The continuing surge in cases will mean January will be a "difficult" month, the Fine Gael leader added, with an increase in the patient numbers in hospital and ICU.
“But this won’t be as high as it was last winter because of immunity that has built up due to the vaccine programme and prior infection,” he told the Irish Times.
He added: "We will overcome the Omicron wave and hopefully more quickly than prior waves.
“Increased vaccination, increased natural immunity, the new anti-viral oral medicines and the arrival of spring will ensure that. January will be a difficult month with a lot of pressure on hospitals and absence from work. It will be a challenge to manage it well.”
Yesterday, HSE boss Paul Reid said the Omicron variant was "running rife in our communities" and warned of the limits of Covid-19 testing as a measure to control or measure transmission.
Speaking on RTE's Morning Ireland, he said: "If you think that you have Covid, it's most likely that you have it".
Mr Reid said Ireland has not yet reached a peak in the Omicron wave as the variant spreads rapidly - with a positivity rate of nearly 50 per cent.
The HSE’s Test and trace chief Damien McCallion also said that if you have symptoms the likelihood is that you have Covid-19.
With the figures for those seeking Covid-19 tests expected to run in excess of 300,000 this week, Mr McCallion warned that the testing system would have a limited role now in suppressing Covid-19 due to the extreme hold the virus had on the community.
A further 9,006 cases were confirmed yesterday with a 43pc positivity rate, as the Omicron surge gains momentum across the country.
“We’re operating at very close to peak now,” he told the Irish Independent, as two more test centres prepare to come on stream, creating a total of nearly 50 across the State.
“But with a positivity rate of one in two, we’re at the ceiling of the role it can play [in controlling spread through warning close contacts].”
“Demand for testing is clearly huge at the moment. It peaked in the middle of Christmas week, but there is continued excess demand and slots are filling up very quickly,” he said.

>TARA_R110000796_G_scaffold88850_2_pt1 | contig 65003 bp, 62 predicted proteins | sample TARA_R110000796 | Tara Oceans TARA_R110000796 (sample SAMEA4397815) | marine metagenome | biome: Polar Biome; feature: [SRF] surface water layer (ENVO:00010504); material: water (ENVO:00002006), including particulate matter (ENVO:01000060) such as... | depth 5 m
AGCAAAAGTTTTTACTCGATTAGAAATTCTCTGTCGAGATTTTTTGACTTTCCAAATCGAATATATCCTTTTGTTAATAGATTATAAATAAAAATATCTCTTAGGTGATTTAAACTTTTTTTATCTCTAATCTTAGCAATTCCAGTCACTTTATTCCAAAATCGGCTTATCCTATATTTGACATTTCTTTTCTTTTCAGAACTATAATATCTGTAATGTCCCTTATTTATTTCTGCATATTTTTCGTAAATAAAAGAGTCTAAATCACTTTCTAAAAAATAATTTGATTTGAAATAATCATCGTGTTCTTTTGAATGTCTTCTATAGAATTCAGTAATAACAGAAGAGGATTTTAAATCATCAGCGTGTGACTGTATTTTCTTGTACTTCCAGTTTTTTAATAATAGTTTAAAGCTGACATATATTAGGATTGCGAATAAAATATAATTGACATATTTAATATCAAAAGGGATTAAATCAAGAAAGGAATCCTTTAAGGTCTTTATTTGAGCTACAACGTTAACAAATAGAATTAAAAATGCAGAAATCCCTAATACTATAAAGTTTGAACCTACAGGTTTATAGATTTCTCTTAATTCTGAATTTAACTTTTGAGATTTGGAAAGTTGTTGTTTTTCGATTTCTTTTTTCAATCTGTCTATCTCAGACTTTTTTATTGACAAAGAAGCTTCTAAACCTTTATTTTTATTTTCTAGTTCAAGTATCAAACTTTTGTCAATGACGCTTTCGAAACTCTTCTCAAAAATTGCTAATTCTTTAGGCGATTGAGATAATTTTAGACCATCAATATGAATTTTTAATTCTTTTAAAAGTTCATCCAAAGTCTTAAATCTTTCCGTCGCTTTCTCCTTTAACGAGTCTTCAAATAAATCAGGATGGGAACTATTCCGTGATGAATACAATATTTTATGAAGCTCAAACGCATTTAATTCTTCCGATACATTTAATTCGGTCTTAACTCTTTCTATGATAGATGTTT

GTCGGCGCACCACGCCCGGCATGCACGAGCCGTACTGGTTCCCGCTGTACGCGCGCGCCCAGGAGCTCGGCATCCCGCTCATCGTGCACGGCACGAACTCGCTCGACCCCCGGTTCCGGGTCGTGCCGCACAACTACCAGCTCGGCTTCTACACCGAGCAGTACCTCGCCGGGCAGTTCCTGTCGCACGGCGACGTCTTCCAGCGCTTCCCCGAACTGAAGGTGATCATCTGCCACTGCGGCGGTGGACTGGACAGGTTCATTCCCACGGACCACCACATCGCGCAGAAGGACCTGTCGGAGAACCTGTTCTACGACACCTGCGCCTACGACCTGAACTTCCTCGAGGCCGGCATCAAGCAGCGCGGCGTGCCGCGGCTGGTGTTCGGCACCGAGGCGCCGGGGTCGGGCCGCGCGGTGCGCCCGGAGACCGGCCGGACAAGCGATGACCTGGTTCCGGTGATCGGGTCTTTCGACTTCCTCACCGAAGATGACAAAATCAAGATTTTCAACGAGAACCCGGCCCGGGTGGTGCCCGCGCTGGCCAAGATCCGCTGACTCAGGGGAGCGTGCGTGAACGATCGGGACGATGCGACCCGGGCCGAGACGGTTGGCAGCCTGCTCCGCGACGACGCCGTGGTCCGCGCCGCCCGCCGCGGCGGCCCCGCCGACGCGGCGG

“We’ve brought in a huge number of partners to help, and we have increased mobile testing centres. But with positivity rates of close to 50pc, anyone with symptoms should realise they are likely to have it and should be isolating.”
He said PCR testing was also taking place in acute hospitals, and was now running at an unprecedented level of 6,000 a week.
“We will be close to 300,000 tests this week, and the demand is in excess of that.
“If you are symptomatic, you need to restrict your movements until you are symptom-free for 48 hours.
“Other people need to minimise contacts, exposure and risk.
“My sense is that people have respected that over Christmas and have been careful, but the virus and disease is widespread nonetheless.”
He said the disease was “rife” and the impact on hospitals would not be evident “for a few weeks yet”.
“We’ll have to see how it plays out in relation to our hospitals.
Mr McCallion said he was optimistic, but people needed to continue to heed public health advice, particularly around looming New Year’s Eve celebrations.
A government spokesman said the coronavirus situation was being kept under review.
Meanwhile, people aged 30 to 39 can register for their booster dose from today.
Those aged 16 to 29 who received the Janssen vaccine are also now eligible for the booster.
Appointments can be booked online and will be available from pharmacists, GP clinics and at walk-in vaccination centres.
Individuals must only go for a booster jab if they received their second dose at least three months ago and have not had Covid-19 since.